If you are considering aging in place, the best approach may be to begin planning early, according to LMTonline.com. in “BBB On Homes: Focus on several things when aging in place.”
The Centers for Disease Control and Prevention define aging in place, as the ability to live in one’s own home and community safely, independently and comfortably regardless of age, income or ability level.
Changes in health or finances don’t always allow this to happen. Here are four things to keep in mind, when considering whether you or a parent will be able to remain at home:
Safety updates. This generally includes a walk-in shower, safety rails, widened doorways that can accommodate wheelchairs, non-slip flooring, ramps and accessible kitchen drawers and food preparation surfaces.
Getting food and supplies. Food and medication deliveries are crucial to aging in place. What will happen, if you are no longer able to drive? If you depend on local stores for delivery and there is a major weather event, how will you manage? There are some non-profits who deliver, but people must be open to the idea of receiving help from others.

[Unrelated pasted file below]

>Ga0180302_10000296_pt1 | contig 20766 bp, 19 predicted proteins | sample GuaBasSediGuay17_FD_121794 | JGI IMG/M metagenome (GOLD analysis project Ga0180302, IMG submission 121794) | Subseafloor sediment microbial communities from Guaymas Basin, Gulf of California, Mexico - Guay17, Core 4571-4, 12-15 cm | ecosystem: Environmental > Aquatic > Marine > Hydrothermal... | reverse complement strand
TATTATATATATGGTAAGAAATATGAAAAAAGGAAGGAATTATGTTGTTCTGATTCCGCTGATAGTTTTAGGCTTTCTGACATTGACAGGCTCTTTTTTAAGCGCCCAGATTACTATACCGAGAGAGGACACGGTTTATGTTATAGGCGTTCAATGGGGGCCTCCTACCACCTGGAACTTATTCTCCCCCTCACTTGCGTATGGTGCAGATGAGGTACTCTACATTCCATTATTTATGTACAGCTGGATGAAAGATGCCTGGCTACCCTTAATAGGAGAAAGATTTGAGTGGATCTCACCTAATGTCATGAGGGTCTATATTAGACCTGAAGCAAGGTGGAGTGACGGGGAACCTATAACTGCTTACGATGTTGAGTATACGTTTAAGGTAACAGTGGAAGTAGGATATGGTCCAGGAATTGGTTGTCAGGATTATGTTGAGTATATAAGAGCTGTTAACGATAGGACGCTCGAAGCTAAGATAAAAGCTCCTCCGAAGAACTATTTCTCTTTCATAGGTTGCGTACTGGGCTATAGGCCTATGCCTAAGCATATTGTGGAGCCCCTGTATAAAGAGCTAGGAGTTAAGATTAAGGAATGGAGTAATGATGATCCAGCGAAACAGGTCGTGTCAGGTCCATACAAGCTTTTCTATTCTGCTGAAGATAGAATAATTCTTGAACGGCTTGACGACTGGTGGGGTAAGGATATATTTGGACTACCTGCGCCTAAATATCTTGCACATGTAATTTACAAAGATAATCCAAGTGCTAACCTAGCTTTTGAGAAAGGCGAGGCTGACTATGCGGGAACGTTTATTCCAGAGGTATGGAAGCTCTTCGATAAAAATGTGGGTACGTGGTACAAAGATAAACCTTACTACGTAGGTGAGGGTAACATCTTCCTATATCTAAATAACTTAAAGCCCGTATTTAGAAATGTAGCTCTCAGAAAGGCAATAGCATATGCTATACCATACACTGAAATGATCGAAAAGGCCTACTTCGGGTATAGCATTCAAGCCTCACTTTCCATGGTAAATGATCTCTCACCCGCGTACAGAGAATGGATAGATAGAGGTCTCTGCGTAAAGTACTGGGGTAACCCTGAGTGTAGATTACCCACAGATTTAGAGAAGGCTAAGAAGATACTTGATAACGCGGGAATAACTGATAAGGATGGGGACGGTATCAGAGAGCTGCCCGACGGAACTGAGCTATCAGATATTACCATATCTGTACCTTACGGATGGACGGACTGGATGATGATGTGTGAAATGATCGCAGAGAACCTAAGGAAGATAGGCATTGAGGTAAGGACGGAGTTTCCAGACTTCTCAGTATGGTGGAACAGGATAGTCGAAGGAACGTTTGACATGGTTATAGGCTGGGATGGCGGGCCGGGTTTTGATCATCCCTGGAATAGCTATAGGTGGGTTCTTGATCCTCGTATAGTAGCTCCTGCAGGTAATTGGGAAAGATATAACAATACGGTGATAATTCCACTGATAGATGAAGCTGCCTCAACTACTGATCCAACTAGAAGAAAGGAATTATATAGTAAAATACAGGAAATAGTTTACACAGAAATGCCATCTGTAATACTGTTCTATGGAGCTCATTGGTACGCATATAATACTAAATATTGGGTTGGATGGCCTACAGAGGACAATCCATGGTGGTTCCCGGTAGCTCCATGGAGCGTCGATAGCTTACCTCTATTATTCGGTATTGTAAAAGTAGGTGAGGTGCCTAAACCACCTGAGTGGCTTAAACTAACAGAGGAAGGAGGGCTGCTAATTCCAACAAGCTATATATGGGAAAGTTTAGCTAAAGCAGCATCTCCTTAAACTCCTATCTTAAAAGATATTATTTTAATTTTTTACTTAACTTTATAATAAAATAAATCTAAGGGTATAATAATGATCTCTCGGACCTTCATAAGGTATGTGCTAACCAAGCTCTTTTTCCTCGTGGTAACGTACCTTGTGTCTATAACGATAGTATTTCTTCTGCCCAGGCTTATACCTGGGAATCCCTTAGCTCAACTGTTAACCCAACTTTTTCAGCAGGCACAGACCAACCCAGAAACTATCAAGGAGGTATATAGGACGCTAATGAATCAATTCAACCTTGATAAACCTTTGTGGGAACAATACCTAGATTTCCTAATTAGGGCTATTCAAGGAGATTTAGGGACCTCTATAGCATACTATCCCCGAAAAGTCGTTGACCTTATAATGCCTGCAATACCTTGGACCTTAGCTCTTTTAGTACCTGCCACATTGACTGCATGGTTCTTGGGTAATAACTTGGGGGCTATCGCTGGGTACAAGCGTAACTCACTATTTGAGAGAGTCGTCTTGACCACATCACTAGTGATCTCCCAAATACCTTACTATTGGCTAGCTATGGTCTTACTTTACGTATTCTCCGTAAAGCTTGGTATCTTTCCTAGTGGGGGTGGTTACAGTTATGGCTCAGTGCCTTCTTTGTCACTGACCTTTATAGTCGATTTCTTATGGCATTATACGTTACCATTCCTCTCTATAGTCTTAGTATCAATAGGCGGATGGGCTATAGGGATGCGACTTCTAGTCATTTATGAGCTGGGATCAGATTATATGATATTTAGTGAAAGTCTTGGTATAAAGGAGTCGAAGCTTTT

Preparing for disasters and emergencies. Living alone makes it difficult to get help immediately after an accident. When time is of the essence, it can be difficult. There are many options, including medical alert systems and home surveillance cameras. However, the person has to be willing to have them. Arranging for a friend or family member to check in daily is good for every day safety. However, it will not help in an emergency.
You’ll need health care and transportation. If you live in a city or suburb where there is public transportation, you’ll be able to get to your doctor’s appointments. If not, you’ll need to budget for taxi services.
Budgeting. Living on your own means more independence and privacy. However, it may cost more because certain fixed costs can only be reduced so far.
Reference: LMTonline.com (Aug. 26, 2018) “BBB On Homes: Focus on several things when aging in place”